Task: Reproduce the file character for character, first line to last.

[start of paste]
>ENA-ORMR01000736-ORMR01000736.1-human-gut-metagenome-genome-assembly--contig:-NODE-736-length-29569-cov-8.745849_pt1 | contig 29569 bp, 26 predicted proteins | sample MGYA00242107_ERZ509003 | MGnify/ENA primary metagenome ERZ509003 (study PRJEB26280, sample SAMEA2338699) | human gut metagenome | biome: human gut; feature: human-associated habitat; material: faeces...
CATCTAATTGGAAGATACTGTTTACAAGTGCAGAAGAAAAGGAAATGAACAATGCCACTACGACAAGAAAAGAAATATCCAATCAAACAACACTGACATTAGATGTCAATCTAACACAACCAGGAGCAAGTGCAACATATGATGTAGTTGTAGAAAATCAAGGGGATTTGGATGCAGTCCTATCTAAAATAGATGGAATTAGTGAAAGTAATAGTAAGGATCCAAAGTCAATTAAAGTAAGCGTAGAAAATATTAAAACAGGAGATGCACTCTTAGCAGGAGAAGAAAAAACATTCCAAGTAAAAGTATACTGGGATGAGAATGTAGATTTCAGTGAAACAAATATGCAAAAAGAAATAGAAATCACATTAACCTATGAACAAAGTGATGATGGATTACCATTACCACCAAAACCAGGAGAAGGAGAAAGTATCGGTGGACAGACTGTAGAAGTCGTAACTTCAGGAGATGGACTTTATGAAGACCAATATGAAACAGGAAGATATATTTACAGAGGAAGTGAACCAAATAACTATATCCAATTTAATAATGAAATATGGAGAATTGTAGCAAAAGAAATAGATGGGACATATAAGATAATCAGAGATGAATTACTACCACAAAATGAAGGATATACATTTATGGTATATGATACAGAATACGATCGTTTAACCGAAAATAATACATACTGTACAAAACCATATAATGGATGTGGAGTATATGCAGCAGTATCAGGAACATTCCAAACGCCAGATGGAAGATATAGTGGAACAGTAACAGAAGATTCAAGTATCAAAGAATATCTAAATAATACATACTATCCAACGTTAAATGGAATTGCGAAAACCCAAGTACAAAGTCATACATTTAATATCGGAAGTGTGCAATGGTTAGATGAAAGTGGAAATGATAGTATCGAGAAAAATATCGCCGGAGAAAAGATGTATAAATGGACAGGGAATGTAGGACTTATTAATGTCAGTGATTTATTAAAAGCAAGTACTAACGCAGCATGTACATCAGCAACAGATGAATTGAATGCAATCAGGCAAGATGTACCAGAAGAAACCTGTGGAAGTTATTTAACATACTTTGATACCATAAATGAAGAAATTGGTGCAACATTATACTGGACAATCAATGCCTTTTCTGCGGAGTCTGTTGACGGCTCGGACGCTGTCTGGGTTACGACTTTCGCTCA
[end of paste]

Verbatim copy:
>ENA-ORMR01000736-ORMR01000736.1-human-gut-metagenome-genome-assembly--contig:-NODE-736-length-29569-cov-8.745849_pt1 | contig 29569 bp, 26 predicted proteins | sample MGYA00242107_ERZ509003 | MGnify/ENA primary metagenome ERZ509003 (study PRJEB26280, sample SAMEA2338699) | human gut metagenome | biome: human gut; feature: human-associated habitat; material: faeces...
CATCTAATTGGAAGATACTGTTTACAAGTGCAGAAGAAAAGGAAATGAACAATGCCACTACGACAAGAAAAGAAATATCCAATCAAACAACACTGACATTAGATGTCAATCTAACACAACCAGGAGCAAGTGCAACATATGATGTAGTTGTAGAAAATCAAGGGGATTTGGATGCAGTCCTATCTAAAATAGATGGAATTAGTGAAAGTAATAGTAAGGATCCAAAGTCAATTAAAGTAAGCGTAGAAAATATTAAAACAGGAGATGCACTCTTAGCAGGAGAAGAAAAAACATTCCAAGTAAAAGTATACTGGGATGAGAATGTAGATTTCAGTGAAACAAATATGCAAAAAGAAATAGAAATCACATTAACCTATGAACAAAGTGATGATGGATTACCATTACCACCAAAACCAGGAGAAGGAGAAAGTATCGGTGGACAGACTGTAGAAGTCGTAACTTCAGGAGATGGACTTTATGAAGACCAATATGAAACAGGAAGATATATTTACAGAGGAAGTGAACCAAATAACTATATCCAATTTAATAATGAAATATGGAGAATTGTAGCAAAAGAAATAGATGGGACATATAAGATAATCAGAGATGAATTACTACCACAAAATGAAGGATATACATTTATGGTATATGATACAGAATACGATCGTTTAACCGAAAATAATACATACTGTACAAAACCATATAATGGATGTGGAGTATATGCAGCAGTATCAGGAACATTCCAAACGCCAGATGGAAGATATAGTGGAACAGTAACAGAAGATTCAAGTATCAAAGAATATCTAAATAATACATACTATCCAACGTTAAATGGAATTGCGAAAACCCAAGTACAAAGTCATACATTTAATATCGGAAGTGTGCAATGGTTAGATGAAAGTGGAAATGATAGTATCGAGAAAAATATCGCCGGAGAAAAGATGTATAAATGGACAGGGAATGTAGGACTTATTAATGTCAGTGATTTATTAAAAGCAAGTACTAACGCAGCATGTACATCAGCAACAGATGAATTGAATGCAATCAGGCAAGATGTACCAGAAGAAACCTGTGGAAGTTATTTAACATACTTTGATACCATAAATGAAGAAATTGGTGCAACATTATACTGGACAATCAATGCCTTTTCTGCGGAGTCTGTTGACGGCTCGGACGCTGTCTGGGTTACGACTTTCGCTCA